B. Procedural History

On May 24, 2011 Mr. Brofman filed suit against CHI in this Court. He filed an Amended Complaint on December 13. The Amended Complaint alleges two causes of action under New York contract law. First, Mr. Brofman claims he is owed the remaining $3,250,000 of the Deferred Payments. Am. Compl. ¶ 45. Second, he claims he is owed other payments under the Contribution Agreement. See id. ¶ 46-60. In February and March of 2012, the Parties cross-moved for partial summary judgment on the first cause of action. The Parties fully briefed the motions and were granted leave to file one additional letter each on an issue raised in Plaintiff's Reply Memorandum.

II. DISCUSSION

A. Summary Judgment Standard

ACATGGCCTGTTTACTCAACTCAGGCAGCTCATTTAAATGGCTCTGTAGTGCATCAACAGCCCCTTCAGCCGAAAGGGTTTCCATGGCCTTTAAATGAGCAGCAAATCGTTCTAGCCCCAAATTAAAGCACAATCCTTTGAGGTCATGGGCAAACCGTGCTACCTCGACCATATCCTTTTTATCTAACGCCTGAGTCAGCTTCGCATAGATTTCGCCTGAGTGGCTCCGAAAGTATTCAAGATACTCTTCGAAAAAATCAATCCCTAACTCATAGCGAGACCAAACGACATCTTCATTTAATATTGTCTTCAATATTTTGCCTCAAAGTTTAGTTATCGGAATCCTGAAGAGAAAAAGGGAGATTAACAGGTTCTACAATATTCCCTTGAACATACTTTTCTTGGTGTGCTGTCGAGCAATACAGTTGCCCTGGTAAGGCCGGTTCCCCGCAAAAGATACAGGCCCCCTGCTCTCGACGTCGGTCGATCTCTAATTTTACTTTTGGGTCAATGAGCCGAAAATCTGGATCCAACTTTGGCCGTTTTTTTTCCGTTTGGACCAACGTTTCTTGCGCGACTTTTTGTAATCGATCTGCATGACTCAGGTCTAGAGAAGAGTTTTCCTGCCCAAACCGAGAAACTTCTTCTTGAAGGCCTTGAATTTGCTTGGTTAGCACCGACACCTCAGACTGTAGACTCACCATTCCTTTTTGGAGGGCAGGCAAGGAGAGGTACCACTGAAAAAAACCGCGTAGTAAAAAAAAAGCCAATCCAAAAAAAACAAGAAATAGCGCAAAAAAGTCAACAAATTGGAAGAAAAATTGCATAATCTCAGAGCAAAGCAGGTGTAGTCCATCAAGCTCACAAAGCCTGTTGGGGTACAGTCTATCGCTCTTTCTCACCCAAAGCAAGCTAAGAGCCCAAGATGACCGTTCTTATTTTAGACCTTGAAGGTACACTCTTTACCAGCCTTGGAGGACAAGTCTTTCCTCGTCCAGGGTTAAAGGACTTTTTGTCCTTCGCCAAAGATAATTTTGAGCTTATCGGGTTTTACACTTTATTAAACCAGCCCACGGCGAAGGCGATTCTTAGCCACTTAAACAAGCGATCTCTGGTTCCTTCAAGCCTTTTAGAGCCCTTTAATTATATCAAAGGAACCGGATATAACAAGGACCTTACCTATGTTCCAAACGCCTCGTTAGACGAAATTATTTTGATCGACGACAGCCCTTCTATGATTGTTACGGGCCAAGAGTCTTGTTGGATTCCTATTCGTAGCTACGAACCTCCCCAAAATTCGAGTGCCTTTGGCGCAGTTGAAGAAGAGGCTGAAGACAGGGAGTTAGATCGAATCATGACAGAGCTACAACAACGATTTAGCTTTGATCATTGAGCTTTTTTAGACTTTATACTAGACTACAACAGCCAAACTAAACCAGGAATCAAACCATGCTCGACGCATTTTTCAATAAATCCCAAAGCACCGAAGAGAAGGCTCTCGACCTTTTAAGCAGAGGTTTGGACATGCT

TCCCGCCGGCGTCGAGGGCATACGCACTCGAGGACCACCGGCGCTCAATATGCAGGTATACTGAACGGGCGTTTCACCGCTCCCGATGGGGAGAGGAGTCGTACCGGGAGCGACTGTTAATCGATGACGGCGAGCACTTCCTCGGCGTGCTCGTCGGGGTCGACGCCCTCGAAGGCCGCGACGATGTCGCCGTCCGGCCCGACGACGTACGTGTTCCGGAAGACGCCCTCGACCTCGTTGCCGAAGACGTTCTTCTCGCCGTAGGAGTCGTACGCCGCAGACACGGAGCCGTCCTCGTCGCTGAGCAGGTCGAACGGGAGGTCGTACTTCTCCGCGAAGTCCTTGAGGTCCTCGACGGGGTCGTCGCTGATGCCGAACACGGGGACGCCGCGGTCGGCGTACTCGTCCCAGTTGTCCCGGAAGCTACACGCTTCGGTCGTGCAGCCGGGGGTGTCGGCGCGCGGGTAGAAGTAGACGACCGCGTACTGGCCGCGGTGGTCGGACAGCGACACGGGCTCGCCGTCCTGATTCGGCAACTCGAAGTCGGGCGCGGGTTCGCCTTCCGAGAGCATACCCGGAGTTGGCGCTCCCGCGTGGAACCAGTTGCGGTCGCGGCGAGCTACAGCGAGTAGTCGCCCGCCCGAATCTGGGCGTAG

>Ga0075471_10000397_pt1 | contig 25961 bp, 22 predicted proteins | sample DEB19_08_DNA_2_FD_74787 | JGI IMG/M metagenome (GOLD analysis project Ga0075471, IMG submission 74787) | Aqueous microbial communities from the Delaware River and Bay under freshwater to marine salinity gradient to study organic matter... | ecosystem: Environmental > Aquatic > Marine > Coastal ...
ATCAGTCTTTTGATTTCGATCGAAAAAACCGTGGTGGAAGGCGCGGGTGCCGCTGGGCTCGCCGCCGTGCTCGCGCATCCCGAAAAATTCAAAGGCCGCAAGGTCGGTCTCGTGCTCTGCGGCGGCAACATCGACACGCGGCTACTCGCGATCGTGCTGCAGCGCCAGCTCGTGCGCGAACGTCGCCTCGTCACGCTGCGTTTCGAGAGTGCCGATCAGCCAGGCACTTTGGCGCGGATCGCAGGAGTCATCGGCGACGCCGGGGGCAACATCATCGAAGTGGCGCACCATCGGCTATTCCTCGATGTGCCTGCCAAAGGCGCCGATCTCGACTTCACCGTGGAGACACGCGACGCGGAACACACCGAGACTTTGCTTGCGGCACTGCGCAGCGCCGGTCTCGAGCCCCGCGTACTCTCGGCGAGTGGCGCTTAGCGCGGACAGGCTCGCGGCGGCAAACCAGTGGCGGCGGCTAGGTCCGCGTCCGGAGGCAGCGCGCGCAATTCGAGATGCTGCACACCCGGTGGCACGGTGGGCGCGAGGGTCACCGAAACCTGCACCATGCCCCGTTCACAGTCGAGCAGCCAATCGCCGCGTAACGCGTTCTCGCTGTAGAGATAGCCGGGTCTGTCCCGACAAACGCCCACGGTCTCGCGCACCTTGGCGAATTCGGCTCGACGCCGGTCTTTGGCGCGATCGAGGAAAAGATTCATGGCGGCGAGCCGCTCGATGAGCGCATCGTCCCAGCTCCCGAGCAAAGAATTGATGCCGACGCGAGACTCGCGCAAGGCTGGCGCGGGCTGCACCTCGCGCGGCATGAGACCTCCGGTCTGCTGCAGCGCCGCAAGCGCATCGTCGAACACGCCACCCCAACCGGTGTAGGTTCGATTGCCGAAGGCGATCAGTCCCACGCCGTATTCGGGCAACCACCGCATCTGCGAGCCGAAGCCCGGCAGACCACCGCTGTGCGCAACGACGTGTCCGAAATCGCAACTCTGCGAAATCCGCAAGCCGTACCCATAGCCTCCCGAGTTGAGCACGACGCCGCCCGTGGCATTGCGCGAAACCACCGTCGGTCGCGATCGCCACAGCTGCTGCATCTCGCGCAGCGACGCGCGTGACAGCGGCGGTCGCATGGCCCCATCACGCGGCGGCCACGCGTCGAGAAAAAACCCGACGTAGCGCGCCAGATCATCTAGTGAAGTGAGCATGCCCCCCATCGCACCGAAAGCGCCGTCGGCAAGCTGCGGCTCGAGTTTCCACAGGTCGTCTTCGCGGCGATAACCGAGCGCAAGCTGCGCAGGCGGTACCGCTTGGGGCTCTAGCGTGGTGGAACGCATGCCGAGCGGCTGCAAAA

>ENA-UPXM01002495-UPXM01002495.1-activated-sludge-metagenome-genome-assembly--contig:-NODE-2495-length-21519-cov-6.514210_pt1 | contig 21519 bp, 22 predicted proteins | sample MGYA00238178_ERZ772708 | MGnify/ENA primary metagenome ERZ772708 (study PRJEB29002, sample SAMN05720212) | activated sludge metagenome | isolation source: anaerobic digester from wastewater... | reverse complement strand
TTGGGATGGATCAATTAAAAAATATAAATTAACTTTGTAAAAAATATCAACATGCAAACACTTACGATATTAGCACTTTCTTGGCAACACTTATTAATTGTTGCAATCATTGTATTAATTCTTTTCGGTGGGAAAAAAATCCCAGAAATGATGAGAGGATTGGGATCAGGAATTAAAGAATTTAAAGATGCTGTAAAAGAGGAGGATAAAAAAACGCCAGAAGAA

Summary judgment is appropriate "if the movant shows that there is no genuine dispute as to any material fact and the movant is entitled to judgment as a matter of law." Fed. R. Civ. P. 56(a). In considering a motion for summary judgment, a district court is instructed not to "weigh evidence," but to "resolve all ambiguities and draw all inferences in favor of the non-moving party" so as to ascertain "whether any reasonable trier of fact would have to conclude that the

Settlement Agreement released transactions prior to the evidence was so strongly in the [movant's] favor that there remained no genuine issue of material fact for it to resolve." Nagle v. Marron, 663 F.3d 100, 105 (2d Cir. 2011).

B. New York Contract Law